When I wrote the first draft it was fire and fury. A monologue shining a light on humiliation, inequality, and extremely infuriating stats. About incontinence, about research into incontinence, about how due to the taboo around, even medical research and innovation into curing it or sorting it out is hampered or set back. These are things which are infuriating when you even scratch the surface a little.

The second draft was worse, because I had to look more closely at me, the woman and girl I was, and what made me like I was – embarrassed, but keen to shout about it, worried about the stigma and ashamed of what I realised was my own ignorance about my body.

Had I really, as I joked to my editor, learned about sex and genitals mainly from other people’s big sisters and More! magazine?

As I spoke more about it and researched myself to do a second draft, I realised that I had had another guide that had held my hand through adolecence. And that is book number one on my first social media listing challenge. The frank and forthright hardback Our Bodies Ourselves.

This book has a fascinating place in feminist history, as it, at the time, radically involved women’s voices in discussion, dissection, and dissemination of information about their own bodies, how they worked mechanically, how they changed with age.

It took me ages to track down a vintage copy – the one I read had stood proudly on my parents’ student bookshelves, next to other feminist tracts from my mother’s young adulthood.

To pubescent me on the verge of womanhood, it was tantalising from the off. A new world of nornally hushed – or shushed – conversations, out loud and proud, with proper words for everything and no coyness. The material covered, as its dustjacket proudly noted, included ‘anatomy, sexuality, relationships, lesbianism, nutrition and health, venereal disease and common ailments, birth control, abortion, considering parenthood, childbearing, menopause’ and ‘the healthcare system and how to use it’.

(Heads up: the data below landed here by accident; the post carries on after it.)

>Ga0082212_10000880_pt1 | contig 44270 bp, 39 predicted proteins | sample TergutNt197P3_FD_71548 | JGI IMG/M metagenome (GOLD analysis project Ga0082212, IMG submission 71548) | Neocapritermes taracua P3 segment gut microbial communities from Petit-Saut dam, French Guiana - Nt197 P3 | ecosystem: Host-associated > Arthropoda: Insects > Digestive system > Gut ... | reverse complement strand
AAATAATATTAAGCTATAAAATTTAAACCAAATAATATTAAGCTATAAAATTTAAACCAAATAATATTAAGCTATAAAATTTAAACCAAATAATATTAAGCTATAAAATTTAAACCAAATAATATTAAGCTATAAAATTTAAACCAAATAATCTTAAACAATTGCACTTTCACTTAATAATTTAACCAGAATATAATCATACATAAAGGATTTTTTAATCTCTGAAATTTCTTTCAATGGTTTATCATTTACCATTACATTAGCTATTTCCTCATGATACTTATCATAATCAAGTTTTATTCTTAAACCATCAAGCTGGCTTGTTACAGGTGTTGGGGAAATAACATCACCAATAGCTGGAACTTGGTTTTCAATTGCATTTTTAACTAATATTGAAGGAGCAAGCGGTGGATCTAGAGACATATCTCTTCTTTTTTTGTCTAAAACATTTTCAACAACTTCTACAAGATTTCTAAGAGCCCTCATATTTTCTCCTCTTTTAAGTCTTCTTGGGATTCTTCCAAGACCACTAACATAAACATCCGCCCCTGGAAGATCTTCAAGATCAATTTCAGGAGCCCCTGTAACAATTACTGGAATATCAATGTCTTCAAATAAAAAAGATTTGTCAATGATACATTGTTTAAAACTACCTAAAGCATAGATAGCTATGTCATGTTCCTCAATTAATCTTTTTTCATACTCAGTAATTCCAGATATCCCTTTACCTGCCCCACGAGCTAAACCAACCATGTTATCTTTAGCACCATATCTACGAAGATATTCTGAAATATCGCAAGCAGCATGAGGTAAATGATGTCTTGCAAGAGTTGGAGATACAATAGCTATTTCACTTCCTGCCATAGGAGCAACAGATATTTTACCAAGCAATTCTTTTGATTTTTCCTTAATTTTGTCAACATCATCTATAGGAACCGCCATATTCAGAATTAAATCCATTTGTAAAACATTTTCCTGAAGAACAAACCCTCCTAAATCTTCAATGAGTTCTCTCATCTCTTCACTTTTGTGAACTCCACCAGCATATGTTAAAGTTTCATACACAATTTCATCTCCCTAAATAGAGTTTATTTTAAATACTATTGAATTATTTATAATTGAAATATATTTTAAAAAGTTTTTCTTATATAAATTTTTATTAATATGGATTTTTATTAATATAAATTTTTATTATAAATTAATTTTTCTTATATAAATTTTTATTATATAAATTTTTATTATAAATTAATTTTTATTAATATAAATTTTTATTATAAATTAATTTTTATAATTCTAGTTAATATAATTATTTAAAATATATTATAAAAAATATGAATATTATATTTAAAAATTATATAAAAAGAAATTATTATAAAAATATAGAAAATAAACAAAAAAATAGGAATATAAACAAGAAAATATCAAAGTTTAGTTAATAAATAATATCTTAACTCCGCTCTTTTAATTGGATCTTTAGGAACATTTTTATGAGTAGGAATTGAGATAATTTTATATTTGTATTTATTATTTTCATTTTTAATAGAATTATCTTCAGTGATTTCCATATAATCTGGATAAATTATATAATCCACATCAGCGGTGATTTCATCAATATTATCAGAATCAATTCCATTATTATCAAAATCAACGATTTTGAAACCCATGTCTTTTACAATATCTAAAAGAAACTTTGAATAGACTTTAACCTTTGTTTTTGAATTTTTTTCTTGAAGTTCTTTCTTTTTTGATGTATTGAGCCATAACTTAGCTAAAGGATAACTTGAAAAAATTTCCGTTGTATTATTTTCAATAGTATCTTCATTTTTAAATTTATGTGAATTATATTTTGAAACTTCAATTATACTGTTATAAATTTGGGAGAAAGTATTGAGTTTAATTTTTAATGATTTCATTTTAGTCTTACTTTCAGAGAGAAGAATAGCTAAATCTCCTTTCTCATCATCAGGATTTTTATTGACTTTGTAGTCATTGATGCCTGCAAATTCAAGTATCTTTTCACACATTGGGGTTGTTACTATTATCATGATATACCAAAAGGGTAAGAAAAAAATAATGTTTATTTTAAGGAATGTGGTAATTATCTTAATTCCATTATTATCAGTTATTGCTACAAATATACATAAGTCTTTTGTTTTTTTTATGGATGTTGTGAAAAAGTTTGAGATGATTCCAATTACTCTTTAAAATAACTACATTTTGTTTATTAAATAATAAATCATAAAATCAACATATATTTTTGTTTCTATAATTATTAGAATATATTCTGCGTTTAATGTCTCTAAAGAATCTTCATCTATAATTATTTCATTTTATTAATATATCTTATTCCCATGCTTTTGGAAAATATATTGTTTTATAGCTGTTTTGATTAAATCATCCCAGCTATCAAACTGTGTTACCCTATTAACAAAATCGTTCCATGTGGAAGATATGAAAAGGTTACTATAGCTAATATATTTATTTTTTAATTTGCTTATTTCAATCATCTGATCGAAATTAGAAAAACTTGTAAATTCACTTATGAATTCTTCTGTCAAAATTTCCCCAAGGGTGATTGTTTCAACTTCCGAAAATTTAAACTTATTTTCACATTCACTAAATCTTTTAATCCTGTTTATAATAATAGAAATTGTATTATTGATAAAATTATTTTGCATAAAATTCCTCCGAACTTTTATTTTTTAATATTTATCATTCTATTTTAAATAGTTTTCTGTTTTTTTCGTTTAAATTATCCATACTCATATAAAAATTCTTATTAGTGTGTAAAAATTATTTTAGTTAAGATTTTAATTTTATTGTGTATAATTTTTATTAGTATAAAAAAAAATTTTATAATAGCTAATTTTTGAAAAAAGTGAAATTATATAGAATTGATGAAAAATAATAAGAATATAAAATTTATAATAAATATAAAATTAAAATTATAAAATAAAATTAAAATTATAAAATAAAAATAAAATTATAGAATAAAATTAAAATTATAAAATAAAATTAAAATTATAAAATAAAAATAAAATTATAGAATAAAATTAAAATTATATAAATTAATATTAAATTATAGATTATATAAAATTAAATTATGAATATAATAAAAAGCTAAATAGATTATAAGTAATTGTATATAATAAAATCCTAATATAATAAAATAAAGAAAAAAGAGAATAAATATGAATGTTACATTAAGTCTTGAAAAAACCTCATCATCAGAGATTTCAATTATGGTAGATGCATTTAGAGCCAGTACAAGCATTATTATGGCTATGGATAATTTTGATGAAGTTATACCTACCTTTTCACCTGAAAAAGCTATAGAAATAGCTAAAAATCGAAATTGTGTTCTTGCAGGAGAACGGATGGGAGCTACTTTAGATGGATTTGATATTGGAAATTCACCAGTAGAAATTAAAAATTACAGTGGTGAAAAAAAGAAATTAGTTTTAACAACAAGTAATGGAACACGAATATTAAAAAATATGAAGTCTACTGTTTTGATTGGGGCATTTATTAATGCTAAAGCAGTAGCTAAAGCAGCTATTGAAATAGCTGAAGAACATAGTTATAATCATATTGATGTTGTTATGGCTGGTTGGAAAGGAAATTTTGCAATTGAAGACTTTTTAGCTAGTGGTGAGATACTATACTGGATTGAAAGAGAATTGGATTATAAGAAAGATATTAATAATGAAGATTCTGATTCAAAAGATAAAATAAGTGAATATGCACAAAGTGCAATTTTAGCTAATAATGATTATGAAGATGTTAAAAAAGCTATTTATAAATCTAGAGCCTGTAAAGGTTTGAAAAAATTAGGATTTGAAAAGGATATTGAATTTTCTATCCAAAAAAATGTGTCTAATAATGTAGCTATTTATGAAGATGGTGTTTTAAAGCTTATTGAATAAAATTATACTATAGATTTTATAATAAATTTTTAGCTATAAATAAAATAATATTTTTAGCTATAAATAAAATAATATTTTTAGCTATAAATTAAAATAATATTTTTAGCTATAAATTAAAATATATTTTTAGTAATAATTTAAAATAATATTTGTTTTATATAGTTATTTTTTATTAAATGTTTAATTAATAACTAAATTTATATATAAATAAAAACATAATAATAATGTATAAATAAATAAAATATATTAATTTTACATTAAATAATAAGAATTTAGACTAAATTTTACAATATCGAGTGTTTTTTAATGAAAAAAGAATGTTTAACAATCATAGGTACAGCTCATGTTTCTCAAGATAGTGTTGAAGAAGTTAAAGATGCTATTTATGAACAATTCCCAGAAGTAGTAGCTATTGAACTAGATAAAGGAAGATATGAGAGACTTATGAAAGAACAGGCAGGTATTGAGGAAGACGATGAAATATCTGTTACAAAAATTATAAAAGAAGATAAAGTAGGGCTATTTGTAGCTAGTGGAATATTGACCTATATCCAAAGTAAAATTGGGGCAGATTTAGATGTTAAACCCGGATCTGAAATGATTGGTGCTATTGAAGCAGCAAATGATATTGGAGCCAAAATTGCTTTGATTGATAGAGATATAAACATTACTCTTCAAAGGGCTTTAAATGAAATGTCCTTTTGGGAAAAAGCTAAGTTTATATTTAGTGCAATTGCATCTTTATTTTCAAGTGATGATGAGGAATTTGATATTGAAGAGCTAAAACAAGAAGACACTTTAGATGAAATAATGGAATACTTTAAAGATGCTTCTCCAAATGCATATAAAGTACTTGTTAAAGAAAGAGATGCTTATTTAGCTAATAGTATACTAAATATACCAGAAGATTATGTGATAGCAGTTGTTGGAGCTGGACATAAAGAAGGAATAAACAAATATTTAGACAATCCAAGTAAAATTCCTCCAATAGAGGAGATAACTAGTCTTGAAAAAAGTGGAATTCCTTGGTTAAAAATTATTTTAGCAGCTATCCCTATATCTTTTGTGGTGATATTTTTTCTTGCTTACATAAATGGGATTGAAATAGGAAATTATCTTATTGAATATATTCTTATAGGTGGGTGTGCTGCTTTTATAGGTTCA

The latter was particularly important – a political step, offering empowerment and previously off-limits information clearly presented to people who had not prevously had access to clarity in healthcare – or even proper treament in the States, where the book was originally published and written.

It is easy to dismiss anything old like this where the cover is so of an age and time. But it feels like it’s very now, in our age of empowerment, as we learn how to talk more freely about our bodies and how they work. Reclaim truths from myths – like new adverts with period blood in them rather than lab coloured liquids.

This book showed the different bodies different women have and talked about how women could explore their own differences and similarities, get up close and personal with their privates, and learn the real anatomical details and science behind oldwives tales and taboos that engulfed growing up as a girl, teen or woman back in the 60s and 70s and 80s when so much was hushed up and filtered through a blue/pink matrix of gender identity.

And it did so with a frankness, a freshness that perhaps – who knows – was the seed inside me that allowed me, suddenly, when I was (marginally) more furious about incontinence than I was ashamed of being leaky and disgusting, to decide that there was nothing for it, I had to write my piss-and-tell memoir in the hope of helping anyone else who was leaky feel better about themselves.

So I have it to credit for giving me a basic idea of what my bits were actually like, before childbirth gave them a do-over, and showing me what a pelvic floor and perineum were actually for.

Our Bodies Ourselves – A Healthcare Book By and For Woman

Colour photographof book Our Bodies Ourselves by the Boston Womans Health Book Collective